The ICC playing conditions relating to this part of the system come under Process of Consultation No. 3.3 (i). It states that if a 'not out' decision is being reviewed and the distance from impact to the stumps is greater than 2.5m then the third umpire passes this information to the on-field official along with: the distance from the wickets of the point of impact with the batsman, the approximate distance from the point of pitching to the point of impact, and whether the ball is predicted to the hit the stumps.

The playing condition goes onto state that: "In such a case the on-field umpire shall have regard to the normal cricketing principles concerning the level of certainty in making his decision as to whether to change his decision."


Comments: 338 
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Posted by Sojourner on (March 2, 2011, 18:08 GMT)

Without the DRS, it would have been given 'not out' anyway. If the system is honest enough to admit where it can go wrong, and gives a chance to be used where it is correct, I fail to see the bad side of it... Here we at least get a chance to correct it, where possible. How can no DRS be better? If someone feels that the inaccuracy is prevalent all over, I am sure ample testing was done -- won't it be as simple as taking a video of a delivery without a pad intervening and then feeding the data to the UDRS only till the point where an imaginary pad exists and see how accurately the system can predict the actual trajectory... is there anything more complex that an umpire does??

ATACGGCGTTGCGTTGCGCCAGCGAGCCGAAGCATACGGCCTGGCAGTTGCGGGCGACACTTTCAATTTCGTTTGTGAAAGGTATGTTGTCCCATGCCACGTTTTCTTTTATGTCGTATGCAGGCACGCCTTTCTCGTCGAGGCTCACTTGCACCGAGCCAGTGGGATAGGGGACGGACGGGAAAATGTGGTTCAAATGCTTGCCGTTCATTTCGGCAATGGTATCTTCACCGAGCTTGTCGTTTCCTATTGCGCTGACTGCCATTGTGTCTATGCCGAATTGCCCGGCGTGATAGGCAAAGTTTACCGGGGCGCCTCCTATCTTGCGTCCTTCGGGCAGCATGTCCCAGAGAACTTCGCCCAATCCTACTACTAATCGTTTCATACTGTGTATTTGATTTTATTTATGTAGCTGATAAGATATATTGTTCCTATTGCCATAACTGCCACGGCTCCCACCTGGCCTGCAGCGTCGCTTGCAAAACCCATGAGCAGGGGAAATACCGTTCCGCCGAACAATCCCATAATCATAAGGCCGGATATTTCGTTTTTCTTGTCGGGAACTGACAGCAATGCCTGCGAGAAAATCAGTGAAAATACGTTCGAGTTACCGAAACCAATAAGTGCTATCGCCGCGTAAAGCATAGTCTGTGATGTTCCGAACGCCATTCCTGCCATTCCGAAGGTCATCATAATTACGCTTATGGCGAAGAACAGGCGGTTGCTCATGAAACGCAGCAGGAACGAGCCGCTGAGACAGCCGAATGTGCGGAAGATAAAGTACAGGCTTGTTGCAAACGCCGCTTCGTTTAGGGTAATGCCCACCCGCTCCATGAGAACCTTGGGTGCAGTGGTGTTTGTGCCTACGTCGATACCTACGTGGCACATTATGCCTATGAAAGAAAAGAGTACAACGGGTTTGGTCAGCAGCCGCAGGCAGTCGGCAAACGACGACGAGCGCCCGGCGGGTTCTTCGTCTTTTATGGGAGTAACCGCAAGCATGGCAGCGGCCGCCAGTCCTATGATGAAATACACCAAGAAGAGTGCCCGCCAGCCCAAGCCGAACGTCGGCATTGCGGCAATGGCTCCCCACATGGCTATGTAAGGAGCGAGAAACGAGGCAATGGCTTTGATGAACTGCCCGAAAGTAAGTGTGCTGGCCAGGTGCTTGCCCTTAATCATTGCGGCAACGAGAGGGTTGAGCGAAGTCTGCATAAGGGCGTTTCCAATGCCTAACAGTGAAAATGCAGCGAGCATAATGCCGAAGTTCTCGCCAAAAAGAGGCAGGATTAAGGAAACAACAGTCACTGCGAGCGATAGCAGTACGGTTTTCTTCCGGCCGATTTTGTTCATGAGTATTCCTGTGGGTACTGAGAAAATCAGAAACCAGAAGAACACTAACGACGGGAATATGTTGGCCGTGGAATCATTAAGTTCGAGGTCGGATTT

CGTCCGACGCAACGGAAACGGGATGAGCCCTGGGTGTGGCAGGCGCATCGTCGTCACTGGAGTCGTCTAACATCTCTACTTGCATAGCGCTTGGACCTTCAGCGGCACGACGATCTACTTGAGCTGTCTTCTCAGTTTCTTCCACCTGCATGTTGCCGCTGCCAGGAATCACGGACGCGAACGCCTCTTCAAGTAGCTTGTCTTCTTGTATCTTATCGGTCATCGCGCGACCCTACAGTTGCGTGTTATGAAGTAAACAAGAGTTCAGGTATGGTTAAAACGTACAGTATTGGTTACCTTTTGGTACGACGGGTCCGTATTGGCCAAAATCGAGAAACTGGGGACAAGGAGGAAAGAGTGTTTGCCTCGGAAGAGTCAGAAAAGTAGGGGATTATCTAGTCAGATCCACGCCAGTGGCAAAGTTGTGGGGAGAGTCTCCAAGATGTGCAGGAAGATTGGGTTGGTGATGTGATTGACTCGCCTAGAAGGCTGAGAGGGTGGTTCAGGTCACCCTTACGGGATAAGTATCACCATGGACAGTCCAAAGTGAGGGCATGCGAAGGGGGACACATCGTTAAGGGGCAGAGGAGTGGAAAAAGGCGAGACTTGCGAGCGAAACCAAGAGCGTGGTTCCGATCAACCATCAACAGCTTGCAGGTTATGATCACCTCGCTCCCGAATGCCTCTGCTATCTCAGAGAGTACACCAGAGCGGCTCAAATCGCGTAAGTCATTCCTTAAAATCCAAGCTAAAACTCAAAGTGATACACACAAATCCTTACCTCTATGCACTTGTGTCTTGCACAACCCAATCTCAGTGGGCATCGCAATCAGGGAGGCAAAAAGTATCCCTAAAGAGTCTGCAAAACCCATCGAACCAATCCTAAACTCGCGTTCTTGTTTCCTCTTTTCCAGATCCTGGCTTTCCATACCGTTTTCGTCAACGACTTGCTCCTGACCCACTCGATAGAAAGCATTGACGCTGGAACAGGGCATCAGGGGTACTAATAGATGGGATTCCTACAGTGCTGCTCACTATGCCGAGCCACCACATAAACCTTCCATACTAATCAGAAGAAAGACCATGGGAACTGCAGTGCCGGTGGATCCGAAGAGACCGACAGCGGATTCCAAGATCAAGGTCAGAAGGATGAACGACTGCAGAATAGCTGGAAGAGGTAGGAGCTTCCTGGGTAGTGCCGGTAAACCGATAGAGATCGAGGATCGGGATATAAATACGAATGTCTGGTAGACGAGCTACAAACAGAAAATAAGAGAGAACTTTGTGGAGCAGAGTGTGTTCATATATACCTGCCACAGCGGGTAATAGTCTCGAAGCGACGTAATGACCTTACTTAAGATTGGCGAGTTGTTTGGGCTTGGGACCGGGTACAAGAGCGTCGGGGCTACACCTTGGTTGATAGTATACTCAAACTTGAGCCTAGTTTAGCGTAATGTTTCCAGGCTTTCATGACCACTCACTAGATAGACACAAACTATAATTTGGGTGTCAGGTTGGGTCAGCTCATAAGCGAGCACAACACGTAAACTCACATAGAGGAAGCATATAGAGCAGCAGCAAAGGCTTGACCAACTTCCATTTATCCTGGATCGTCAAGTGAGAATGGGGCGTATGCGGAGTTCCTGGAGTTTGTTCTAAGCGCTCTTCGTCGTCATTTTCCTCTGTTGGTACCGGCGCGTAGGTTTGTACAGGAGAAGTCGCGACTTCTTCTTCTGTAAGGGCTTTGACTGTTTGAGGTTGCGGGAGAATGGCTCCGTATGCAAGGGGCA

Posted by Muhammad on (March 2, 2011, 13:19 GMT)

Agreed. Review technology should be used for 1. whether the ball pitched in line 2. whether there is an inside edge 3. To check no-ball (which on-field umpire should check all the times) 4. whether there is an edge in case of caught behind (using snicko) 5. as a guide of where the ball is heading (and to be communicated to on-field umpires) BUT the replays should not be shown on giant screens as it embarrasses on-field umpires and ignites the crowd and players.

Posted by Vinayak on (March 2, 2011, 7:16 GMT)

Nothing wrong with the 2.5m rule. All this system is saying is: It's humans assisted by technology. Technology will have certain limits when chances for error by technology will be high. In such cases, rely on human judgement -- as-is process. If technology can help, use it. As simple as that. It's now just a matter of educating all the captains, and team members, and then to the cricket fans.. This has been succesfully implemented in NFL (american football). --> Humans 'assisted' by technology

Posted by Adrian on (March 2, 2011, 2:54 GMT)

Do a poll - how many people think that that arbitrary figure of 2.5 metres is fair and that it was the right decision NOT to reverse the Ian Bell decision. If the majority of supporters, players and even umpires say that it should have been reversed then there you have it - get rid of the arbitrary 2.5 metre thing. And while you are at it get rid of this huge grey area that gives the benefit of the doubt to the umpire. The benefit of the doubt should go to the batsman, not the umpire. Get rid of the greyness of UDRS so that it can be used properly.

Posted by Dummy4 on (March 1, 2011, 16:24 GMT)

i think bowling field of india is very very poor ..so india needs to improve in that field if india wants the w.c.

Posted by Libin on (March 1, 2011, 16:16 GMT)